About this Recording
8.554127 - HUME: Captain Humes Poeticall Musicke, Vol. 2
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The Composer: Little is known regarding the personal life of Tobias Hume, though his birth has often been given as 1569, it may well have been much later. What is known of his early life brings together a career as a soldier and musician. He certainly travelled extensively, having served as an officer in both the Swedish and Russian army, and it was as a soldier that he made his living, probably as a mercenary.

How much music he wrote is equally open to conjecture, the results of his work now only known from four collections. One such collection was dedicated to Queen Anne, probably to seek her favour to enter the Royal household, though we are uncertain whether this was as a musician or soldier.

Whether he was ever trained in music is equally unclear, for though he stated that he was educated only as a soldier, it would be unusual to find someone who could write with such expertise without significant training. We do know that he was a champion of the viol, and as such he was aware of its potential compared to the lute, the stringed instrument then in favour.

Obviously Hume was taken seriously enough in musical circles, for it was no less than Dowland who published a rebuff of these ideas.

His date of birth is often calculated by his admission to Charterhouse in 1629, the institute for impoverished

officers, where the minimum age was 60. He probably lied to gain admission, as in 1642 he was seeking money to go to Ireland to help quell an uprising, which would have made him 73. He died two years later in Charterhouse.

Captain Humes Poeticall Musicke was Hume's third volume of music, and was published in London in 1607 (which probably supports his 1569 date of birth). It was written either for two basse-viols or instruments in eight parts, and though the composer left the choice of instruments to the performers, it is more than likely that he had a group of viols in mind, who would have produced a very different sound to that heard on this disc.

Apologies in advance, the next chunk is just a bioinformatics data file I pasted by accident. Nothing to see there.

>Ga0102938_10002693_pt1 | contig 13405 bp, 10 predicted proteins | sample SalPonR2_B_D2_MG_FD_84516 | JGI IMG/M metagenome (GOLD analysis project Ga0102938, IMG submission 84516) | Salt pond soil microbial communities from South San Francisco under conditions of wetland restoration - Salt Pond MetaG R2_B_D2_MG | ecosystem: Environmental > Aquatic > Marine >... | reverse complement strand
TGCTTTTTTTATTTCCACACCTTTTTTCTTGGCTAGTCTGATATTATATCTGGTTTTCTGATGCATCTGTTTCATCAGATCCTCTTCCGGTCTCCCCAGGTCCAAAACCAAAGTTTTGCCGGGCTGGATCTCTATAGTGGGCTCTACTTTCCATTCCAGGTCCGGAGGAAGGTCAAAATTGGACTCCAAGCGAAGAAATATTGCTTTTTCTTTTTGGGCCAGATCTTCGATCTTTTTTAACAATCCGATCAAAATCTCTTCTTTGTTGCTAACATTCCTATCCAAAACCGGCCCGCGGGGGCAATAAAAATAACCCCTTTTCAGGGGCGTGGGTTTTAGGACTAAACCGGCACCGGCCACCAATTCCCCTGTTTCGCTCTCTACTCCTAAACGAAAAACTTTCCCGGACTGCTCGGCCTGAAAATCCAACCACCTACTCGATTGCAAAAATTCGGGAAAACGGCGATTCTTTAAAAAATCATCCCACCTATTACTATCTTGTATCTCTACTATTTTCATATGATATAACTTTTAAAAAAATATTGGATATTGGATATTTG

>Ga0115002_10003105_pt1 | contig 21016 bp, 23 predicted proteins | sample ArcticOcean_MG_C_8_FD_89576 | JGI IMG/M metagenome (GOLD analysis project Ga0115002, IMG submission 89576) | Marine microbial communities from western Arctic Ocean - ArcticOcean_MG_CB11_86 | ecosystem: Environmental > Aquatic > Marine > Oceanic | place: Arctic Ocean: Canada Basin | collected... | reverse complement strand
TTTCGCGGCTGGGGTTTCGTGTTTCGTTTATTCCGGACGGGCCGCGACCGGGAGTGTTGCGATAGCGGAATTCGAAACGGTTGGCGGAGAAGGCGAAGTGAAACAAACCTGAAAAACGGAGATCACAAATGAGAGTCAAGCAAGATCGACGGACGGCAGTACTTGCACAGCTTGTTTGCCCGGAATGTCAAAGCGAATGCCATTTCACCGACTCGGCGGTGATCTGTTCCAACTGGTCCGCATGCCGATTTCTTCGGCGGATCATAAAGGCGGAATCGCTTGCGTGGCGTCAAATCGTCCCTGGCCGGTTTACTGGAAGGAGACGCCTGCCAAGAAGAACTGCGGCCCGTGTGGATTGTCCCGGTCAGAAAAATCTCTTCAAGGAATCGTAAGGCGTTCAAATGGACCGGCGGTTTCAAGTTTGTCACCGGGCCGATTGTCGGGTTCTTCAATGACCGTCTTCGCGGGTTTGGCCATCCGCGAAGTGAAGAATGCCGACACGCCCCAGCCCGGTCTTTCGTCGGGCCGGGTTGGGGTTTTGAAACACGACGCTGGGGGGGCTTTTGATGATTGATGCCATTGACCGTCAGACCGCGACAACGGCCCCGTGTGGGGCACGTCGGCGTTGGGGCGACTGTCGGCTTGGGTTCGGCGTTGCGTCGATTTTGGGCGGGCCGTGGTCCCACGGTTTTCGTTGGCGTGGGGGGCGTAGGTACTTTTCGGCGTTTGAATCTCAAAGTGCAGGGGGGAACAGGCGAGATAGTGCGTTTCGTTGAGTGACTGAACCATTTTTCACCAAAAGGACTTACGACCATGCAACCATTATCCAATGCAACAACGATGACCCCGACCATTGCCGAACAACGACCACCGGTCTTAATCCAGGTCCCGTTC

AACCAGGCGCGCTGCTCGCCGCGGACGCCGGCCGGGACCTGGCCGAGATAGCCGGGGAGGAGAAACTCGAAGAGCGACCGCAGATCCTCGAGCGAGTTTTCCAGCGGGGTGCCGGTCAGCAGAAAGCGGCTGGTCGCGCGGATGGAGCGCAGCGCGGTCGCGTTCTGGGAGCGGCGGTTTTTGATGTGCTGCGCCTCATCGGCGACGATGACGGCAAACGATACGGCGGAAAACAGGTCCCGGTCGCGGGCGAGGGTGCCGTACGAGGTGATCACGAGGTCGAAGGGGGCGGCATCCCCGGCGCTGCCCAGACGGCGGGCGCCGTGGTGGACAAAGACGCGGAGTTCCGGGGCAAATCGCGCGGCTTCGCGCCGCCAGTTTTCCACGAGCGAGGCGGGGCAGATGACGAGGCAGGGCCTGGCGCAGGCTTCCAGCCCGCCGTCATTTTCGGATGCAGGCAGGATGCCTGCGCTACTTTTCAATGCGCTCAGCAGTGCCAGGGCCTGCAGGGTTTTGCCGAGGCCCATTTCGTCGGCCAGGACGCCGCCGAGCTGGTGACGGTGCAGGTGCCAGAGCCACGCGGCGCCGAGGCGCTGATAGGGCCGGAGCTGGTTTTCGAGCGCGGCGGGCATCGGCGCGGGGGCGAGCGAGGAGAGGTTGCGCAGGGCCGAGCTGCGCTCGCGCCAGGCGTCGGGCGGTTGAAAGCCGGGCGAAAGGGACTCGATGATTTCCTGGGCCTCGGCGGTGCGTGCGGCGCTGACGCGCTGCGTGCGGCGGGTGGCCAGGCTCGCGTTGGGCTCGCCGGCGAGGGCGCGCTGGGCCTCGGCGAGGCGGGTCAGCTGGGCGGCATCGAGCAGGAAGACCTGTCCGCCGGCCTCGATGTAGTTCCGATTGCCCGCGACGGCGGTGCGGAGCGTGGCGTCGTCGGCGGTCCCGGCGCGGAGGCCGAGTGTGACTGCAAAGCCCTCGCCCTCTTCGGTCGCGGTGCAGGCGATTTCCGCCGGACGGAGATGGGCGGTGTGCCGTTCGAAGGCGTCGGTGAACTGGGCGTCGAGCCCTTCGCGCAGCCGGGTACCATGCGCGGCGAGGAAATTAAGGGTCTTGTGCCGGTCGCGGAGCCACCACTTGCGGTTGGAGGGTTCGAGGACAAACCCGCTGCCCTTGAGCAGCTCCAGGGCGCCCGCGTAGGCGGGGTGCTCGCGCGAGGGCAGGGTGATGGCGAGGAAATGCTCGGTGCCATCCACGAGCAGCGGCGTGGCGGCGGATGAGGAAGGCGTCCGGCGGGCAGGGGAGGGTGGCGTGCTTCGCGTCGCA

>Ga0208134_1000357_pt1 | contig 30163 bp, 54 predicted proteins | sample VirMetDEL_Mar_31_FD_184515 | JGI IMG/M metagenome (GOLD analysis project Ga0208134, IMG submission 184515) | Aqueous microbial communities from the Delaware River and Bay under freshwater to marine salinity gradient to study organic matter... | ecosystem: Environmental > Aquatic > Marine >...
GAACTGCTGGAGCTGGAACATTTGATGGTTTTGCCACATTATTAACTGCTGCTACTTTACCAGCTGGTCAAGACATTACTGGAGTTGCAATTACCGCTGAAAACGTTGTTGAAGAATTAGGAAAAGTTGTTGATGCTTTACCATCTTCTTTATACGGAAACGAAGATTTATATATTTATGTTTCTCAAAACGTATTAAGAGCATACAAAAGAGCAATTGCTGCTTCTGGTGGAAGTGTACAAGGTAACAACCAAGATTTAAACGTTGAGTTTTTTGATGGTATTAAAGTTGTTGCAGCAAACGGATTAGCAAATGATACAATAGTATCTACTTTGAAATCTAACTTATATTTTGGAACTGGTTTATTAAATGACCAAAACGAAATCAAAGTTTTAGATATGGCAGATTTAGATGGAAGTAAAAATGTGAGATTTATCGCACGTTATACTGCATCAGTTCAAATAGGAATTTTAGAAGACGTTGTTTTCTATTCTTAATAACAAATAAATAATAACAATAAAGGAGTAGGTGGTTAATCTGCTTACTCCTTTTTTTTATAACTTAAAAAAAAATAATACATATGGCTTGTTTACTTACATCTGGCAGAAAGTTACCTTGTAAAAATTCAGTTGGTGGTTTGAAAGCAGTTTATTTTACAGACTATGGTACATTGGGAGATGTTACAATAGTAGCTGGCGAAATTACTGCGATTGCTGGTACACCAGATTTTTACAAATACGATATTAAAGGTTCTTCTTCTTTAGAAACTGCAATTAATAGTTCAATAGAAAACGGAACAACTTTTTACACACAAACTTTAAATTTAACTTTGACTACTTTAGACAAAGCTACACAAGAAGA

The volume contains 25 pieces, and opens with the song, 'Cease leaden slumber', and was the Queen's New-Year gift, probably offered as part of his quest to join the Royal retinue. It continues with pieces - that are here played by a variety of instruments - including dances, and fantasies, that are at times happy, but usually of the melancholy favoured at that time. That Hume wanted to find favour with high society, can be seen from the subtitle to each work, which 'dedicates' them to a famous personage of his time. It begs the question as to whether he worked within such high ranking company. Equally it poses the question as to why he composed 'The King of Denmarkes health' (the penultimate track on this disc). Was Hume invited to play for the King, possibly while serving in the Swedish army? The titles prove intriguing, and Keith Anderson in his excellent notes details the history of the people named in Hume's works. [On page 4 of the booklet, it would infer there are two books of works. There is only one with this title, the first book containing 117 pieces being titled, "The First Part of Ayres"]

The performers are all based in North America, and while their name, Le Voix Humaines, may not suggest string players, this outstanding duo of Susie Napper and Margaret Little, perform on viols, baroque cello, violin and viola. Both have studied in North America and Europe, and spend much of their time now working in Canada and France. Of particular interest - as most viol players have to perform on modern copies - is the fact that Napper uses a viol made in London in 1703.

The lutenists are equally well known in both continents, Paul Audet having already made over 30 recordings. His colleague on this recording, Stephen Stubbs, was born in Seattle, but made his professional debut at London's Wigmore Hall in 1976. He now lives in Germany where he is Professor of lute at the Music School in Bremen from where directs the famous ensemble, Tragicomedia.

Francis Colpron was born in Holland, studying the recorder at the Utrecht Conservatory, and now enjoying a successful career in Canada and central Europe.

Réjean Poirier is the organist at the Church of St. Denis in Montreal.

The sessions took place in January 1996 at the church of Saint-Augustin in St. Augustin de Mirabel, Canada.

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